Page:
Portuguese director João Pedro Rodrigues has carved out a niche in contemporary queer cinema over the past ten years with a trio of confrontational, subversive features. After completing "The Phantom" in 2000, Rodrigues continued his rise with the Cannes Directors Fortnight entry "Two Drifters" in 2005, and reached the pinnacle of his still-young career with 2009's "To Die Like a Man."
Although it played at Cannes that year and eventually found U.S. distribution, "To Die Like a Man" only now arrives Stateside, long after Portugal submitted it as the country's entry for the Best Foreign Film Oscar. It took some time, but "To Die Like a Man" deserves your attention for showcasing a filmmaker with the capacity for bold narrative trickery that doesn't come at the expense of emotional investment.
Heralded as "Queer Cinema's Phantom Menace" by the Village Voice when he received a career retrospective at Brooklyn's BAMcinématek last fall, Rodrigues has certainly haunted the genre for some time. But the revelation of "To Die Like a Man" is not simply that it's a good gay movie. The story of aging Lisbon drag queen Tonia (Fernando Santos) looking back at her career, contemplating a sex change operation and eventually facing death, skillfully channels the melodrama while at the same time deconstructing it. Rodrigues's screenplay, replete with musical numbers and other experimental tangents, tunnels inside the psyche of a solemn character's immovable identity crisis and develops a universally moving core.
Set in the late 1980s, Tonia's crisis unravels slowly, steeped in the details of her existence. Her young junkie boyfriend urges her to undergo the operation, just as her estranged son pops out of the wilderness seeking shelter for committing a selfish hate crime. Meanwhile, the nightclub Tonia has dominated for decades no longer sees her as its prized act. Only her dogs continue to look at her without questioning what she wants for herself.
For its first hour, "To Die Like a Man" explores these ingredients of Tonia's life with disquieting, humorless suspense: Will she cave to pressure and finish her long-delayed sexual transition? "You had twenty years to convince other people," an old friend says. "Time to convince yourself."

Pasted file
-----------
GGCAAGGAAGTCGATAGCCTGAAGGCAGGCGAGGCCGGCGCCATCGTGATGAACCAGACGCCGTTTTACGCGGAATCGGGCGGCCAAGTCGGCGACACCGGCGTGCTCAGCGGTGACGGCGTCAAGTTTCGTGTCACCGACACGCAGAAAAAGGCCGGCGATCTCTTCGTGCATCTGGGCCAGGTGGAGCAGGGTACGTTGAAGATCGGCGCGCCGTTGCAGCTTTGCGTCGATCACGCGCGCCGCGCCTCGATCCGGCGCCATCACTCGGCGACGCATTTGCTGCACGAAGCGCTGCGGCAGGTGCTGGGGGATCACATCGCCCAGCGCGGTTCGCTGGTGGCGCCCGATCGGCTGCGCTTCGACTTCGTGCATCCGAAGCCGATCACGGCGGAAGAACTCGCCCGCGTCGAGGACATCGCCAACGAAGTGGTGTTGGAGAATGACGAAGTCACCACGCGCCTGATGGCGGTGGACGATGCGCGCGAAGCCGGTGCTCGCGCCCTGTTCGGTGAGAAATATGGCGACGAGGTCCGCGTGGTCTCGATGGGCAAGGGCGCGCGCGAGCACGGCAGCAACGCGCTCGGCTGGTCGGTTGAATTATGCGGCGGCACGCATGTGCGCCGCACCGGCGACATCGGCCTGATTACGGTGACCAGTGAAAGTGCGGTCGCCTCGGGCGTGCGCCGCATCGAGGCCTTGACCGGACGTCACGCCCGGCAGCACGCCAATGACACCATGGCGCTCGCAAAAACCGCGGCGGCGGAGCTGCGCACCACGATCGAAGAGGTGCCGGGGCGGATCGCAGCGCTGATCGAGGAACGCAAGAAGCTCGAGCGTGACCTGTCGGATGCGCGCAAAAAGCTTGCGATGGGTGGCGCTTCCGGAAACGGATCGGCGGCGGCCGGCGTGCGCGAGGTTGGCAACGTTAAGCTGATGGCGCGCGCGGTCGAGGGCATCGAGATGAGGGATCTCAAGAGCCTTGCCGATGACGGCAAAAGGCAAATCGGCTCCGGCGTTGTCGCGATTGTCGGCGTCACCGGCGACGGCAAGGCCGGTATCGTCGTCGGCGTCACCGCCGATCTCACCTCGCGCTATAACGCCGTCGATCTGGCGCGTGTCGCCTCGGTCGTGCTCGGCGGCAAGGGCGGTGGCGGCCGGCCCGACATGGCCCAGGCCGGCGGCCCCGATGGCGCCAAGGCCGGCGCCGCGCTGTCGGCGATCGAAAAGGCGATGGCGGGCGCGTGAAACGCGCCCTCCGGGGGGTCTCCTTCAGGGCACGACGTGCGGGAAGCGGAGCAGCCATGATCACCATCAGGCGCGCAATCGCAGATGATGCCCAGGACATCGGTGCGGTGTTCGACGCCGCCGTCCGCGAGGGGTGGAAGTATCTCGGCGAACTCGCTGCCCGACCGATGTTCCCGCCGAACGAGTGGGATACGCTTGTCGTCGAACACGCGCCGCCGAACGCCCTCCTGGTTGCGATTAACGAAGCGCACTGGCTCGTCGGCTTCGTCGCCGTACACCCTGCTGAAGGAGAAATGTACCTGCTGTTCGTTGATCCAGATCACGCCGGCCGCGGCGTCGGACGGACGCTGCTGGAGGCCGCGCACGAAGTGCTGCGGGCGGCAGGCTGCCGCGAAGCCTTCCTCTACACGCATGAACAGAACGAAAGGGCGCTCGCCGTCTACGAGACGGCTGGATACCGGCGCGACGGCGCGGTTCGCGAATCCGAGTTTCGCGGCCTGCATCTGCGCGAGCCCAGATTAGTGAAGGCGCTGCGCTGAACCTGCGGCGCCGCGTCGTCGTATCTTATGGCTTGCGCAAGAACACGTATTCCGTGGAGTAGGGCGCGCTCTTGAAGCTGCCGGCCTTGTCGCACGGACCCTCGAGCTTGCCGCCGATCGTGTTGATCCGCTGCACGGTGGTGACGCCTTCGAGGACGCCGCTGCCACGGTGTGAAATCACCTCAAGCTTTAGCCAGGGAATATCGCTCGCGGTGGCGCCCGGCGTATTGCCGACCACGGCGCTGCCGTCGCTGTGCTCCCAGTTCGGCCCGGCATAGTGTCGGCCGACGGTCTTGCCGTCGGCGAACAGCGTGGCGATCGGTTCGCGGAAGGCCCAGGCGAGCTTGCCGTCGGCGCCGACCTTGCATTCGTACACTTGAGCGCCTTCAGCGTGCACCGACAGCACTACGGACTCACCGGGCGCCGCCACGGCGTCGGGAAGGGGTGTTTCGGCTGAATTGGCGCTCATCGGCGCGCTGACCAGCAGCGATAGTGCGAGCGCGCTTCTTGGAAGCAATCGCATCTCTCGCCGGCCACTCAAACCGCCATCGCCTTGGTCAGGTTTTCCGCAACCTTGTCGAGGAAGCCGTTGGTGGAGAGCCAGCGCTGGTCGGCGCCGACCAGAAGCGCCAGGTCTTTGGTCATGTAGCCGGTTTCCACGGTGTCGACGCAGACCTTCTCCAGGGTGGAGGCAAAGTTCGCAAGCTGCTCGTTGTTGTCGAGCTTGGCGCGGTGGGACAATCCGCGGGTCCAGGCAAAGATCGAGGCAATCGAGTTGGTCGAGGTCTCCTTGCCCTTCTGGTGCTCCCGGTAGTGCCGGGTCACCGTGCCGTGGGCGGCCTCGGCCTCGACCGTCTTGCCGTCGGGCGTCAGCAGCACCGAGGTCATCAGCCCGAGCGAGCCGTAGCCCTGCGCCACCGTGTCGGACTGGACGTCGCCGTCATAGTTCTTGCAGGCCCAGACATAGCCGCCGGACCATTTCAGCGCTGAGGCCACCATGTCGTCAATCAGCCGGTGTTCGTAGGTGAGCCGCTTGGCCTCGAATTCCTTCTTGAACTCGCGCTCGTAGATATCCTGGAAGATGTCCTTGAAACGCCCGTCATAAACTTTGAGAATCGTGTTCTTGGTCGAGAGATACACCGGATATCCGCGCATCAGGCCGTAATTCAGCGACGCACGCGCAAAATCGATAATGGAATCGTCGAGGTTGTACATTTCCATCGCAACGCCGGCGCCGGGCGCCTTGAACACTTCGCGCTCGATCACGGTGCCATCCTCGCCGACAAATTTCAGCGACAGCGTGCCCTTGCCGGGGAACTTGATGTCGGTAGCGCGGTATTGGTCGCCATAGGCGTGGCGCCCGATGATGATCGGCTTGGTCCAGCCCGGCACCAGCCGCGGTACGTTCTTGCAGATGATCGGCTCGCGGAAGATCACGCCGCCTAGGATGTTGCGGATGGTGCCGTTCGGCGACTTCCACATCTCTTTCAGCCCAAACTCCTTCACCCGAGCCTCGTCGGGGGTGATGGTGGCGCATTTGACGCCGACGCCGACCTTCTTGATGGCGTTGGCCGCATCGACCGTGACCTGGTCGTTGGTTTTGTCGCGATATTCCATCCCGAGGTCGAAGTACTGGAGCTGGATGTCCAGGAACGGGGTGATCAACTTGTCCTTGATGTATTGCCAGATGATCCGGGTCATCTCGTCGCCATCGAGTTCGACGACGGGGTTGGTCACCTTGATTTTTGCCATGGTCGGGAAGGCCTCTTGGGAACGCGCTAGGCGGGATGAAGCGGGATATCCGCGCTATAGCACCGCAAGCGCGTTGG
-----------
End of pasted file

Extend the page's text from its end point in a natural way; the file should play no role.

Unfortunately, time is one resource Tonia no longer has. As silicone begins dripping from her breast implants like bloodied milk, the conflicted drag queen takes her boyfriend and heads to the hills to clear her head, and suddenly the movie moves to a new level of stylistic involvement. Visiting a likeminded pal in the woods, Tonia joins her in the wilderness for a fantastical hunting expedition. (Fans of "Uncle Boonmee Who Can Recall His Past Lives" will find some interesting parallels here with the intrusion of otherworldly allegorical developments.)
The group pauses and the screen becomes drenched in red; transgender artist Baby Dee's "Calvary" plays on the soundtrack, practically commenting on the dreamlike inaction ("wake up and weep," she sings). Rodrigues uses moments like these to explore Tonia's destiny on a purely abstract level, then brings the story back down to earth with a reinforced sentimentality. To be sure, Tonia's fate is viscerally unsettling - the plight of a damaged soul literally coming apart at the seams - but "To Die Like a Man" has a lot more going on beneath the surface.
HOW WILL IT PLAY? Although likely to attract interest from those interested in queer cinema who missed it on the festival circuit, "To Die Like a Man" is probably too odd for mass acclaim, but it's enough of an accomplishment to embolden Rodrigues's existing reputation.
criticWIRE grade: A-
"To Die Like a Man" opens for an exclusive engagement at the IFC Center on Friday, April 8th before expanding to Los Angeles.